The colors of the flowers are due to the pigment molecules that accumulate in their petals – and sometimes in other parts of the flower -. There are pigments of various types that, combined, give rise to a very wide range of colors. They are, for example, the carotenoids that are also responsible for the red color, orange or yellow of many fruits, or alkaloids such as betaine that gives blood red color to the root of the beet. But the most widespread floral pigments in the different species are the flavonoids, which normally produce blue and yellow pigments and sound a lot since the flavonoid family belongs to a good number of compounds with antioxidant capacity that are very fashionable because They are considered healthy.
These pigments that accumulate in the flowers absorb a part of the spectrum of light and reflect and transmit another. Therefore, the color you see is the one in the reflected and transmitted spectrum. The structure and morphology of the surface of the petal also contributes to this, which sometimes has cells that act as prisms and tint the colors associated with the pigments. It has only been shown that the colors of flowers serve one thing: to interact with pollinators, mainly insects and other arthropods, some birds and a few mammals. So the evolutionary explanation that flowers have colored petals is to attract their pollinators. The plant is a huge energy effort to manufacture and accumulate large amounts of pigments but it is worth it because its reproduction depends on it. Having colored flowers is not the only strategy to attract pollinators (think of orchids that look like insects, in the most varied aromas or sweet nectar) but it is one of the most important.
The predecessor plants of which we know today were once only green, and even now not all species have colored flowers, and in some the petals are practically indistinguishable from the leaves and have green color by chlorophyll. The plants that do not need pollinators usually have little showy flowers and no colors. The pigments are also produced in the rest of the plant and play a fundamental role in protecting against the environment, for example, filtering harmful UV rays or acting as antioxidants or deterrents for predators that feed on leaves, roots or fruits.
A very curious thing is that the color that we humans see in a flower it is not the same one that sees an insect because the eyes of insects are sensitive to different wavelengths. There are flowers that according to our vision have the petals of a homogeneous color, but if you look at them with filters that simulate the vision of an insect you see that they have much more exaggerated patterns. Sometimes they form patterns that direct the insect to the central part of the flower where the stamens and pistils are, which are the reproductive parts of the flower.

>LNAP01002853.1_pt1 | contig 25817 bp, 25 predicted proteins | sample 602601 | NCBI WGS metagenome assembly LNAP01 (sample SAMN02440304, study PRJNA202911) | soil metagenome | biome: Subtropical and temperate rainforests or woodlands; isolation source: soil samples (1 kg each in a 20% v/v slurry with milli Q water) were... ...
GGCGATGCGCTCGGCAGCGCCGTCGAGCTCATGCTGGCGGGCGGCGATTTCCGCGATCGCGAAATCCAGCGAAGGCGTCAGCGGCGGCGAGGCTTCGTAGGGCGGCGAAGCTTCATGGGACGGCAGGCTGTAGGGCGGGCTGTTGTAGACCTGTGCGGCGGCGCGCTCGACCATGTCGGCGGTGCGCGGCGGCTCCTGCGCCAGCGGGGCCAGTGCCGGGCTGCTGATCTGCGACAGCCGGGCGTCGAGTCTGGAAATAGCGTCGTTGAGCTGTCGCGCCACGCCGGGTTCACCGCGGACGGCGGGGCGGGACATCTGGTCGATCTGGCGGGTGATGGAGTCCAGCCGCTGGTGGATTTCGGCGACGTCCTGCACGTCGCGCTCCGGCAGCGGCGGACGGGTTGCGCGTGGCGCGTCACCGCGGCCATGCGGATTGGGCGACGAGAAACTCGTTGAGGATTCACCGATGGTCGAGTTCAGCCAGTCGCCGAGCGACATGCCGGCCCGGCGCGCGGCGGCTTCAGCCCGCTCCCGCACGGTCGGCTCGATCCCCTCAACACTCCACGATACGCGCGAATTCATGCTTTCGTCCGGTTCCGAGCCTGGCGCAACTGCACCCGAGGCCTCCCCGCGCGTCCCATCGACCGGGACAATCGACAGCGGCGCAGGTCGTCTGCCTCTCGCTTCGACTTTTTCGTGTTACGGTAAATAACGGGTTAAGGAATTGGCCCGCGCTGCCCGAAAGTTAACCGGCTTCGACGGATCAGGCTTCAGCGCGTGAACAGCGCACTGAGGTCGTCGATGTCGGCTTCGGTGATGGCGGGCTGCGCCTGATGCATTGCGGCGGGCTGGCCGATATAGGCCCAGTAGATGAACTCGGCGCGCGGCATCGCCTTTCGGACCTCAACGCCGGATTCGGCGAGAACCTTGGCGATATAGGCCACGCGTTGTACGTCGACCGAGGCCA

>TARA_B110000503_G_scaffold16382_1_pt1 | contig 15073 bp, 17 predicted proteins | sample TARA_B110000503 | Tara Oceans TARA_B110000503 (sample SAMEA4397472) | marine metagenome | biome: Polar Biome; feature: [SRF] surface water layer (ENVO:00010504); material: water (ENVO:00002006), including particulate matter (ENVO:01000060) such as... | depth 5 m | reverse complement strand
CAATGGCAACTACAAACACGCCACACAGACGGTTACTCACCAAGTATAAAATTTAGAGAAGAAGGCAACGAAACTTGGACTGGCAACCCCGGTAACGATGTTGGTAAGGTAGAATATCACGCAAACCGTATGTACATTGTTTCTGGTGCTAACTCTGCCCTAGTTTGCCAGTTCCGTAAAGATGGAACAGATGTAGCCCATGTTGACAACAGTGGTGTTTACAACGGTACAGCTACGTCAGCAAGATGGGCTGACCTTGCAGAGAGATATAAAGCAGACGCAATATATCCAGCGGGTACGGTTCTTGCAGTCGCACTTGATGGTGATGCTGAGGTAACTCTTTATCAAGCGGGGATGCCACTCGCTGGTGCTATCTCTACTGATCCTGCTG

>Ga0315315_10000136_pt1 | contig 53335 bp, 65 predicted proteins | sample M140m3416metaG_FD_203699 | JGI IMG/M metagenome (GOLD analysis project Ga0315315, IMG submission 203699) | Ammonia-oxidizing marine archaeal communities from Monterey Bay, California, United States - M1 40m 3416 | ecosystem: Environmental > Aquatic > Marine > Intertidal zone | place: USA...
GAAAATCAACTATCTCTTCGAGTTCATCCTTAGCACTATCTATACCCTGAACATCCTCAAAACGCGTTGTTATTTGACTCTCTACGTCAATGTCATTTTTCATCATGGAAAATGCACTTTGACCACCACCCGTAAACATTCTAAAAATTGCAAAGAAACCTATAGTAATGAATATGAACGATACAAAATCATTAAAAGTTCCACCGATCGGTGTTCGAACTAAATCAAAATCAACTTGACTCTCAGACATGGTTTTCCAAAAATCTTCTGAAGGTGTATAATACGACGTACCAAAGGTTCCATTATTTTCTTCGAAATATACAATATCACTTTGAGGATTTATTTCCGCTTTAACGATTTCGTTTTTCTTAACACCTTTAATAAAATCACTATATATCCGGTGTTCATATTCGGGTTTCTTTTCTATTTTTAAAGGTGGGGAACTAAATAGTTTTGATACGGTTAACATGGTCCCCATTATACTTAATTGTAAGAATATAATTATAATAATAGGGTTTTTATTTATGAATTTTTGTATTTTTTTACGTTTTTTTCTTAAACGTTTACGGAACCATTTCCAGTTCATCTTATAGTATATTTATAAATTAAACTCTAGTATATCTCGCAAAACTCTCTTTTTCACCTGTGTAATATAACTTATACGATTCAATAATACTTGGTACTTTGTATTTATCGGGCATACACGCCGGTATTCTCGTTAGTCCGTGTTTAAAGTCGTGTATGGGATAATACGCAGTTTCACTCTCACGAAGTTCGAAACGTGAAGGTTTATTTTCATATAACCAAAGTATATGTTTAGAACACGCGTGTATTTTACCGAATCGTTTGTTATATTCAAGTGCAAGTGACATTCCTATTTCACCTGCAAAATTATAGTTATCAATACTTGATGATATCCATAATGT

It is also interesting to know that there are some ornamental flowers, such as petunias, which have different colors, even on the same plant. And one wonders why this happens in the same species. These different colors in the different varieties that sometimes have spectacular coloration patterns with stripes or with the center of one color and the outside of another, are due to the so-called jumping genes or transposons. The transposons are infectious genetic elements that we have all the organisms in our genomes and that are jumping from one place to another, and falling into a gene that is responsible for the color of the flower, inactivate it. Depending on where and at what stage of the development of the flower the transposon jumps, the flower will have chromatic or other patterns. This is very interesting because, apart from providing us with some petunias beautiful for our garden, researchers have used it to study the genetics of plants. The transposons were discovered by the American researcher Barbara McClintock, who studied corn plants with different color grains on the same ear. Her discovery earned her the Nobel Prize in Medicine in 1983, becoming the first woman to receive this award and, until today, the only woman who has obtained it alone. As you see, the colors of the plants have given a great service to science, discovering important mechanisms of inheritance applicable to all living beings. In addition to brightening the view!
Carmen Fenoll is Professor of Plant Physiology at the University of Castilla La Mancha and President of the Spanish Society of Plant Physiology.
Question done via email by Carlos Martín
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